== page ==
The OMB defines Indirect costs as “costs incurred for a common or joint purpose benefitting more than one cost objective, and not readily assignable to the cost objectives.” Such costs are not directly allocable to one specific project because the indirect costs support multiple projects. For instance maintenance on a HVAC system may improve the air quality in many laboratories and offices in one building. Conversely, direct costs can be allocated to a specific cost objective with a high degree of accuracy. Employees who are working on the project or activity clearly meet the direct cost definition.

How are Indirect Rates Determined?

Every five years or so Duke submits and Indirect Cost Rate Proposal (ICRP) to the Department of Health and Human Services (DHHS) and then negotiates with DHHS the final rates. Though the government caps the Administrative costs at 26%, Duke’s calculation of its administrative costs is always a couple of points higher. The Facilities cost is not capped, but that also gets negotiated.

In general, a cost can either be direct or indirect but not both. If the cost is used as part of the ICRP, then it should not be charged directly to any grants. However, several types of costs live in both worlds and these deserve special consideration when building the proposal budget or charging expenses to an award.


Allowable and Unallowable Costs


Allowable Costs

The primary source for identifying costs which may be charged to grants, contracts, and other agreements is the Uniform Guidance (link is external) prepared by the Office of Management and Budget (OMB). The document identifies costs that may be charged to these agreements and further clarifies which of those costs may be charged as direct costs and which may be charged as indirect costs. While not all of the projects sponsored at Duke are federally funded, and while not all sponsors allow the inclusion of indirect costs in a project budget, the distinction between direct and indirect costs must be maintained throughout the University.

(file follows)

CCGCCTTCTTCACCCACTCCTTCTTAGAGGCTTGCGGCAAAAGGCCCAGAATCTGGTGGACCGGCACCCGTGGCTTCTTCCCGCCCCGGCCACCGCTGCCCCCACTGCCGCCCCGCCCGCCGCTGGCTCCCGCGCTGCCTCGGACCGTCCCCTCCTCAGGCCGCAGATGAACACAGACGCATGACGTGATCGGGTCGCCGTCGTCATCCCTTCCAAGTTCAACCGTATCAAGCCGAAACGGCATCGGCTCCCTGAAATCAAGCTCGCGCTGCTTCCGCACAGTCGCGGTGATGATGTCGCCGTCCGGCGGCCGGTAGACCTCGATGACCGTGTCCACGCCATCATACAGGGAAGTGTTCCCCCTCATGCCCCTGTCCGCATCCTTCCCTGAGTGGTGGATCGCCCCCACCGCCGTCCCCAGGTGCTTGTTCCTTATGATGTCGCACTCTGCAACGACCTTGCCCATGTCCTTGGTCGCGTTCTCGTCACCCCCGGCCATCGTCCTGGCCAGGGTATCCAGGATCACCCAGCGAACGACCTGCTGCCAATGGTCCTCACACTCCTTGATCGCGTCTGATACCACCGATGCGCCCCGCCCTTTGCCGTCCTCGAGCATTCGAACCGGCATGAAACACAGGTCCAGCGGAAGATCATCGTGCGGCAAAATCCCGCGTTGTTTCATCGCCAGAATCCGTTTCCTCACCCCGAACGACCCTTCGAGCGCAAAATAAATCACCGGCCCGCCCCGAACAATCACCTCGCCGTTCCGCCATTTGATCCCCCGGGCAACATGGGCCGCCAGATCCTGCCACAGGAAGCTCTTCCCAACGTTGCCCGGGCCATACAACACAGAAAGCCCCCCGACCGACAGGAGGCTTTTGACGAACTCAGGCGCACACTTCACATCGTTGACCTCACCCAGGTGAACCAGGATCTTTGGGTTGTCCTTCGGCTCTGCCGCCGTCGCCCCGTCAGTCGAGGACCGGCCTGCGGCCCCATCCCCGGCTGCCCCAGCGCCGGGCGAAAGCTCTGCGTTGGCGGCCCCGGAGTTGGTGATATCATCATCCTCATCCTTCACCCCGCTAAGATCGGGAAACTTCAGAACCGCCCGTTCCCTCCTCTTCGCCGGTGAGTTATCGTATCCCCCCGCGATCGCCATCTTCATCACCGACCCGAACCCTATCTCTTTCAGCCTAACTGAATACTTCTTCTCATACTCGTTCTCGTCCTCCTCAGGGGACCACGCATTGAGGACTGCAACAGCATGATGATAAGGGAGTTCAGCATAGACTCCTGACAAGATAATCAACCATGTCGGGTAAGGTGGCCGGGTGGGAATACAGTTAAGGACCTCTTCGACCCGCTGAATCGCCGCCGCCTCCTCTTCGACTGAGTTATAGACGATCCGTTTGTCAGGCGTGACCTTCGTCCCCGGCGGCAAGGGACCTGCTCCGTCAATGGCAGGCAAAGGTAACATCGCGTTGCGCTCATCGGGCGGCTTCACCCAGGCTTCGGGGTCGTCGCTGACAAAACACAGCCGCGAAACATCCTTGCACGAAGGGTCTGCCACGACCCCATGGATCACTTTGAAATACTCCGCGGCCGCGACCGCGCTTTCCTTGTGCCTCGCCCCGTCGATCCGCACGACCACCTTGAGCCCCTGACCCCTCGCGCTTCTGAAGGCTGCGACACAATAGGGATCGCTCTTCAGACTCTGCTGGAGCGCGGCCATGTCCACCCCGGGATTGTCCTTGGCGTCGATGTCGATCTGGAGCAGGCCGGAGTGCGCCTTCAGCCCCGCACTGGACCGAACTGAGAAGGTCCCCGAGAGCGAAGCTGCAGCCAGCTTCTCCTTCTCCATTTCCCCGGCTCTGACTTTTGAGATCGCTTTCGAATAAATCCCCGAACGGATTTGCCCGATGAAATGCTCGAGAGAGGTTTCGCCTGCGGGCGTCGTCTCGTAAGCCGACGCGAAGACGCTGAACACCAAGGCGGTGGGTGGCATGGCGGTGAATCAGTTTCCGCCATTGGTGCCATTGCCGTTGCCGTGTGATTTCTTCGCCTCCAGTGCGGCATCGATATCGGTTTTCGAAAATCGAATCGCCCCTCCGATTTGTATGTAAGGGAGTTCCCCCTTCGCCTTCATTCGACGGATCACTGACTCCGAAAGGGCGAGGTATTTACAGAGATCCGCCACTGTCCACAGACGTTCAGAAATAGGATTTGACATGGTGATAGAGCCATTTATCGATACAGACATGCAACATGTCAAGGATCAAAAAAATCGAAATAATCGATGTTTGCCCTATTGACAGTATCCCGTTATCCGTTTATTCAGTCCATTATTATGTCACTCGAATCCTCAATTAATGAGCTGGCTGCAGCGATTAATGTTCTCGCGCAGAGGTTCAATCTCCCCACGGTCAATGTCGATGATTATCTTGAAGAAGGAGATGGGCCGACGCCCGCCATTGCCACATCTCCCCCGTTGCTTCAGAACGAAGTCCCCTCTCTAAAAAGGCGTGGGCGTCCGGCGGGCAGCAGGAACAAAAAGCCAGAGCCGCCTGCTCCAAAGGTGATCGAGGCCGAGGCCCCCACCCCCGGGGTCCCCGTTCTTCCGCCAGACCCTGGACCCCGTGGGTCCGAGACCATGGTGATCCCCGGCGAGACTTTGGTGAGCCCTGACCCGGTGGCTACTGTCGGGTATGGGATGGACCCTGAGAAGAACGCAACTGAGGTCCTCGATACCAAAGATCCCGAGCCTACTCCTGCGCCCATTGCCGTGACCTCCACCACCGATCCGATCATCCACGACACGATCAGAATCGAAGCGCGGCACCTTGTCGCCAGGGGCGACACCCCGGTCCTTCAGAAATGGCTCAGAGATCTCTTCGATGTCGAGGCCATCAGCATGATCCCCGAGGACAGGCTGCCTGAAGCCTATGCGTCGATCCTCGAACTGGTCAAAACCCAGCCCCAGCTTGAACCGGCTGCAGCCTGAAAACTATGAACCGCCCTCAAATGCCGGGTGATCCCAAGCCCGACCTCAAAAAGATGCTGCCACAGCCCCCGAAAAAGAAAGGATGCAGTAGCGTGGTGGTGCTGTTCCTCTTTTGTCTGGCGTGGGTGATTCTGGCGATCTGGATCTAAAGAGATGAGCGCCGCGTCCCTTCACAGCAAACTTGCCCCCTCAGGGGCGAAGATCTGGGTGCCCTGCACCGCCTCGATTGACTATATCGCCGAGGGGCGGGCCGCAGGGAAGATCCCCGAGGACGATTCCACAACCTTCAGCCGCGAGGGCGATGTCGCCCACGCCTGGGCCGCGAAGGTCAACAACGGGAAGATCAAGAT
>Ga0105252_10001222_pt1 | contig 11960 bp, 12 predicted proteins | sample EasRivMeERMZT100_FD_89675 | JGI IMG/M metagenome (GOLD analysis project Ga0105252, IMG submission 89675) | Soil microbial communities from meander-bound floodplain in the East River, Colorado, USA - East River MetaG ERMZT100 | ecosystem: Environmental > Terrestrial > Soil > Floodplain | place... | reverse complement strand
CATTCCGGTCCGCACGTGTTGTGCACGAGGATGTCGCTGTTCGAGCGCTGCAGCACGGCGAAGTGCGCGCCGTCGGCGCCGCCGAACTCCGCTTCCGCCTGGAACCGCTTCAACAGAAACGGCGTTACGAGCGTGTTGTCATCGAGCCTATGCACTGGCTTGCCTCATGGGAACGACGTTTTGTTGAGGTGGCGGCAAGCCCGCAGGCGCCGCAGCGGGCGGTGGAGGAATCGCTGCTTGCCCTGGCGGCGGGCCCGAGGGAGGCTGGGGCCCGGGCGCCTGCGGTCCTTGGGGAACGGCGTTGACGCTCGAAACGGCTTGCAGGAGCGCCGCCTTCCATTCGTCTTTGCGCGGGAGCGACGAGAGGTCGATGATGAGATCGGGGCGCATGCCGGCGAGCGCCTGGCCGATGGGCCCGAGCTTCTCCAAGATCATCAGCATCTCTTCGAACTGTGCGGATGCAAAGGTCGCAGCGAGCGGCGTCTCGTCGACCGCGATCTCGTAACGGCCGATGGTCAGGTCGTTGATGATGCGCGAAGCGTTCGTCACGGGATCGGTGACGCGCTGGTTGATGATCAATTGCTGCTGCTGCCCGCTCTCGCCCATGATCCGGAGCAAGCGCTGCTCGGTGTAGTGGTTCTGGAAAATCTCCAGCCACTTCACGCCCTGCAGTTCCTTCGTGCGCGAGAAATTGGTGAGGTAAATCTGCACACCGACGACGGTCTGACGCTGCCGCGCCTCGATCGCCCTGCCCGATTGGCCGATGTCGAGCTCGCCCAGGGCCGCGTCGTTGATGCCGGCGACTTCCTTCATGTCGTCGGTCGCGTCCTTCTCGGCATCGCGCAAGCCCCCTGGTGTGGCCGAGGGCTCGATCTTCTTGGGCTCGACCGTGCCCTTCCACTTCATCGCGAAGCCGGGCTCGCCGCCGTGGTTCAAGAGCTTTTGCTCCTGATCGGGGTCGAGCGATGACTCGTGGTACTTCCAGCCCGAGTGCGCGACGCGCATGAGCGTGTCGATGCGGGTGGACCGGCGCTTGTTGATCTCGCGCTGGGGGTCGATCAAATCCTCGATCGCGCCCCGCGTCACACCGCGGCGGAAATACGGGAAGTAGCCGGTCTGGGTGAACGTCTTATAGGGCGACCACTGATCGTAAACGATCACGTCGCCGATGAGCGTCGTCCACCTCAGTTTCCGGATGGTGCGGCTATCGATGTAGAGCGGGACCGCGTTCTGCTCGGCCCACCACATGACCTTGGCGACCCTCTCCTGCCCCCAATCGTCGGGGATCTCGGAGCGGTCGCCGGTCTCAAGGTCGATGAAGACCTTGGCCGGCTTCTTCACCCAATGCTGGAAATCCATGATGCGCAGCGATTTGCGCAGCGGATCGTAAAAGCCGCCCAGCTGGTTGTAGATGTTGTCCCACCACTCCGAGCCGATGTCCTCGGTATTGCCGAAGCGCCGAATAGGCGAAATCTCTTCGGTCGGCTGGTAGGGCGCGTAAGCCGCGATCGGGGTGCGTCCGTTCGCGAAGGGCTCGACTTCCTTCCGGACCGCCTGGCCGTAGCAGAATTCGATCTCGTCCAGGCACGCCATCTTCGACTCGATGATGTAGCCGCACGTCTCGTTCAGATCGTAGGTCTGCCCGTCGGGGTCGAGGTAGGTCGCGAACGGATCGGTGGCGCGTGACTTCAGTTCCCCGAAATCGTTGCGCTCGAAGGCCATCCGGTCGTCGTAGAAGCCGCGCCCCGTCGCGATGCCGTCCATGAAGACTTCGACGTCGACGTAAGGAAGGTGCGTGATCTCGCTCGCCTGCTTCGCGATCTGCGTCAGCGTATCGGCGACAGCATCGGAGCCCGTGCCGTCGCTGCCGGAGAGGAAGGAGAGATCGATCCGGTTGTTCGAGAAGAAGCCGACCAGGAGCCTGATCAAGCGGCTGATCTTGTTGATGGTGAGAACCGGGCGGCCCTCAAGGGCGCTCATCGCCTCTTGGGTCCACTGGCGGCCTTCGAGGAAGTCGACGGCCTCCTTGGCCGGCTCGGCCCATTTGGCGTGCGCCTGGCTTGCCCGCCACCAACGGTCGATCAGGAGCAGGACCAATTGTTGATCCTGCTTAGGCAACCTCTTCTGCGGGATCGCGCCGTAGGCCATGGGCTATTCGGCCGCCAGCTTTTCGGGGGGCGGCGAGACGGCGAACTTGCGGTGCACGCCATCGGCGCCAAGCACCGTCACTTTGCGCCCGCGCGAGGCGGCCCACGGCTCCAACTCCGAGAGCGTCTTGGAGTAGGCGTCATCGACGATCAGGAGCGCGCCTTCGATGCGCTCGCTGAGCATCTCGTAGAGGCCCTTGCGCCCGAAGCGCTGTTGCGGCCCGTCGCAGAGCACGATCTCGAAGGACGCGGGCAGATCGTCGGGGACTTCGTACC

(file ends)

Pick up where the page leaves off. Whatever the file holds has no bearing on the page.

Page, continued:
Not every cost associated with a project may be included in the budget. For example, entertainment costs are not allowable either as direct or F&A costs.

Unallowable Costs

A sponsor's program announcement may identify costs which cannot be included in the budget, although they would qualify as direct costs according to Uniform Guidance.

Sponsors may also limit the dollar amount in certain budget categories. For example, salary caps may be set in place as part of appropriation legislation or agency policy. Many federal agencies also limit payment to individual consultants.

For either Indirect (F&A) costs or direct costs, the federal government identifies specific activities or transactions that are not allowed to be charged to sponsored research, either as a direct cost or an F&A cost. The following costs have been specifically identified by the government as unallowable on government grants and contracts.

The list below is not all-inclusive. Individual agency and program requirements may list other "unallowable" costs. When in doubt, adhere to the federal government's Uniform Guidance (link is external).

  1. Advertising for general promotion of the University, including printed materials, promotional items, memorabilia, gifts, and souvenirs
  2. Advertising for recruitment purposes that includes color or is excessive in size
  3. Alcoholic beverages
  4. Alumni or fundraising activities
  5. Antiques
  6. Bad debt write-offs
  7. Charitable Contributions
  8. Commencement expenses
  9. Decorative objects for private offices
  10. Entertainment
  11. Fine/original art
  12. Fines and penalties
  13. First-class/business-class air travel differentials